Wild and rugged Southern Fiordland is rich with history – this was the land of Māori, gold miners, whalers, conservationists, explorers and madmen!
Our History of Fiordland package takes you to some fascinating spots. As you fly over those gorgeous towering peaks, lush rainforest and glacier-carved valleys, we’ll bring to life the human history too. In particular, Dusky Sound, Preservation Inlet, Mt Sparrman and Puysegur Point all have rollicking tales.
Flying over Dusky Sound, you’ll see it is one of Fiordland’s largest and most remote fiords, 40 kilometres long and dotted with more than 350 small islands (many of them now made predator-free). This is a place of both Māori and early European history. It is believed Māori sometimes camped near the waters here while hunting moa. On Captain Cook’s second voyage to New Zealand in 1773, the Resolution spent about six weeks in Dusky Sound for rest, recreation and exploration. He named much of the Sound – for example, Indian Island/Mamaku was so named because it was the first time the Resolution crew had come across a Māori family (and there is still evidence of Māori settlement visible here today). Luncheon Cove on Anchor Island was where the crew feasted on crayfish – it was also the site of New Zealand’s first European house.
Dusky Sound was the mainland’s prime site for harvesting fur seal skins, from 1792 until 1946. It is also where early conservationist and legend Richard Henry lived 1894-1908. He and his team moved more than 700 kakapo and kiwi to Resolution Island, in an attempt to save them from mammalian predators (it sadly failed – stoats could swim the channel). It was the first attempt at island conservation, something New Zealand is now famous for.
Our helicopter will touch down briefly on Mt Sparrman, near Dusky Sound. With its imposing tussock-covered dome at 781m, it stakes the claim of being the first substantial mountain climbed in New Zealand by Europeans. It was during the six weeks the Resolution spent in Dusky Sound that four of the crew slogged their way to the top, sweating in frock jackets, breeches and stockings. One of them was 25-year-old Swedish botanist Anders Sparrman, for whom the peak was named. They lit a fire in the dry “grass” at the summit to mark their climb (not recommended these days).
New Zealand’s first shore-based Whaling Station
We’ll fly above the site of New Zealand’s first shore-based whaling station, built in 1829 in Preservation Inlet. Before electricity, whale oil was hot property, exported for use in everything, from soap to streetlamp fuel, to factory lubricants. American and British whaling vessels had been hunting whales in New Zealand waters since the 1790’s – they hunted the sperm whale almost to extinction. French and Australian ships joined and the next target was the southern right whales (tohorā), which were closer to shore and slower. Eventually it became more economic to set up shore-whaling stations, the first at Cuttle Cove. Six houses were built for 60 men, and sheds for up to 16 whaleboats. The beaches were reportedly “thickly strewn with whalebone and whale station refuse”. This station lasted until 1838 when it was abandoned, as the whales became fewer and fewer.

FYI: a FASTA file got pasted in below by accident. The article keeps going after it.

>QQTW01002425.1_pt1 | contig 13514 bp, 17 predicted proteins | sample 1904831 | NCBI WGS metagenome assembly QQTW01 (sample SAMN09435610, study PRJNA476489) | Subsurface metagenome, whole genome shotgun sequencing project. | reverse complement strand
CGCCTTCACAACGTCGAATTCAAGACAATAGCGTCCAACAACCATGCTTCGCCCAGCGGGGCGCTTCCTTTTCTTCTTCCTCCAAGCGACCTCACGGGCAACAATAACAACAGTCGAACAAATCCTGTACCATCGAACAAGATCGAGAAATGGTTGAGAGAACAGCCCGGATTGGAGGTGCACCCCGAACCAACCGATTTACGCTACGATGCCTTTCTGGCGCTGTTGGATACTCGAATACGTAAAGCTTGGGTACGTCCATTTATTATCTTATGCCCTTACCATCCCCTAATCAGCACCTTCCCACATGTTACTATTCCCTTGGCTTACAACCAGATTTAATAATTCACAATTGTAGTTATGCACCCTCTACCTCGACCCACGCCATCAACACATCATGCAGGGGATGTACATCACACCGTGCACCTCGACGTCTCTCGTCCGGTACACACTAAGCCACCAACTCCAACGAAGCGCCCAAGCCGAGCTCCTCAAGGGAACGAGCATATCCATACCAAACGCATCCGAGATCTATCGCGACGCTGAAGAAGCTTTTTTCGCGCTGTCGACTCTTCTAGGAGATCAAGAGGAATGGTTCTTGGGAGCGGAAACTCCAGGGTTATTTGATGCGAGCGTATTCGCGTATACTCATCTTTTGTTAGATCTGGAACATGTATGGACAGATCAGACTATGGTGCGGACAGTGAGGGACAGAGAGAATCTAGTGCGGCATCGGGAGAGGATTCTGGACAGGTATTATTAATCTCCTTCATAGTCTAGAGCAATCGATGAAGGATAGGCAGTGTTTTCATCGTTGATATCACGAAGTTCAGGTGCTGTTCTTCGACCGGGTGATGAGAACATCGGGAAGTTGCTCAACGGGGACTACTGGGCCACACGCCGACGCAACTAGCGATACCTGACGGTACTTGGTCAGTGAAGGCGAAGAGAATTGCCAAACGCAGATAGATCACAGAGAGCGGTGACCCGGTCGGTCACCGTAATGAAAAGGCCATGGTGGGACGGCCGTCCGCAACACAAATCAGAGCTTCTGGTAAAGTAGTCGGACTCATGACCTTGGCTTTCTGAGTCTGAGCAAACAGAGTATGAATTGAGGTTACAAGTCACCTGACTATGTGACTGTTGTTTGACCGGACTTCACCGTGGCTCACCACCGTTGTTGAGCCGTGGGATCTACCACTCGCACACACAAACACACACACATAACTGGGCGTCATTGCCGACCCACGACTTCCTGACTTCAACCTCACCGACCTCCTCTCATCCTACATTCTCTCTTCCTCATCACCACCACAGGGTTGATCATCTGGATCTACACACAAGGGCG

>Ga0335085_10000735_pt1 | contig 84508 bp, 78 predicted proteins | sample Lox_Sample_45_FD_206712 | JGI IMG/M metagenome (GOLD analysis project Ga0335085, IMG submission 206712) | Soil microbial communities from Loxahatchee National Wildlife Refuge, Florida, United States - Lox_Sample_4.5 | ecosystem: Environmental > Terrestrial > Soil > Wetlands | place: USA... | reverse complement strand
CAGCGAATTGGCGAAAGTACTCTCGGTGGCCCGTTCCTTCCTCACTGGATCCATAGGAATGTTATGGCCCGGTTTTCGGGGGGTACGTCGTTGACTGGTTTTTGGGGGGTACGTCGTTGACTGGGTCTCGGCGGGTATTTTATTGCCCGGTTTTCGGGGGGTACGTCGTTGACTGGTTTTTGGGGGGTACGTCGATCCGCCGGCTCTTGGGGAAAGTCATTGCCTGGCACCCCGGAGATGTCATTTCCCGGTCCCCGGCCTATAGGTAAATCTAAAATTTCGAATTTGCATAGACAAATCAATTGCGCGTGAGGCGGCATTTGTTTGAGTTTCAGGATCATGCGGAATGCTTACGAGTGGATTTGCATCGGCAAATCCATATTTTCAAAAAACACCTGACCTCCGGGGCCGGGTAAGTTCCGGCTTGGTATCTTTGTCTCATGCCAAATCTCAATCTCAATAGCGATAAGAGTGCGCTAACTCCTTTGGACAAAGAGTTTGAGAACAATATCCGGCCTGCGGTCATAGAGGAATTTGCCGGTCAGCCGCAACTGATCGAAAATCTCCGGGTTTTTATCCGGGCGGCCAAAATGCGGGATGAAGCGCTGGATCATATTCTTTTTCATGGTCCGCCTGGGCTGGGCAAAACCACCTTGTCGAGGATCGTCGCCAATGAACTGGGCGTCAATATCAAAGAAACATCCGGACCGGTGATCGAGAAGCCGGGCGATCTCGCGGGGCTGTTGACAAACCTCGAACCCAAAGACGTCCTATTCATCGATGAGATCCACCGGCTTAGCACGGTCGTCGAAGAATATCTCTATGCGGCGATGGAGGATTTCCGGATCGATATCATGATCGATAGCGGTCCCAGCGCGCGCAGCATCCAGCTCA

Puysegur Point lighthouse
The Puysegur Point lighthouse on the corner of Rakituma/Preservation Inlet has a few good stories to tell – and it’s our last stop on the flight.
From 1879 until automation in 1980, the lighthouse had many keepers. At any one time, three keepers and their wives would live in the houses nearby. This was not the easiest lighthouse to keep. Keepers worked in almost constant bad weather, battling thousands of sandflies, and developed poor health from the damp and lack of fresh fruit and vegetables. At first, keepers would farm sheep near the lighthouse for fresh meat, but the gale-force and storm-force winds were so strong, sheep would be blown off the cliffs onto the rocks below. They eventually brought in cattle which were harder to knock over.
In 1942, the wooden lighthouse was burned down by a mad, gold-prospecting “hermit” who lived on the nearby Coal Island. He attacked the keeper, smashed the radio, and set fire to the lighthouse and a keeper’s house. One story is that the lighthouse light pulsed every 15 seconds through this man’s window at night, so destroying the lighthouse was a way for him to get some sleep.
Flying over Fiordland takes you to remote and wild places, some that are untouched but some that have incredibly rich human history. Maybe it is the impenetrable forests and treacherous coastlines, combined with the isolation, that attracts a certain type of unique and hardy people – and this always yields a good tale or two. We look forward to exploring these historic places with you.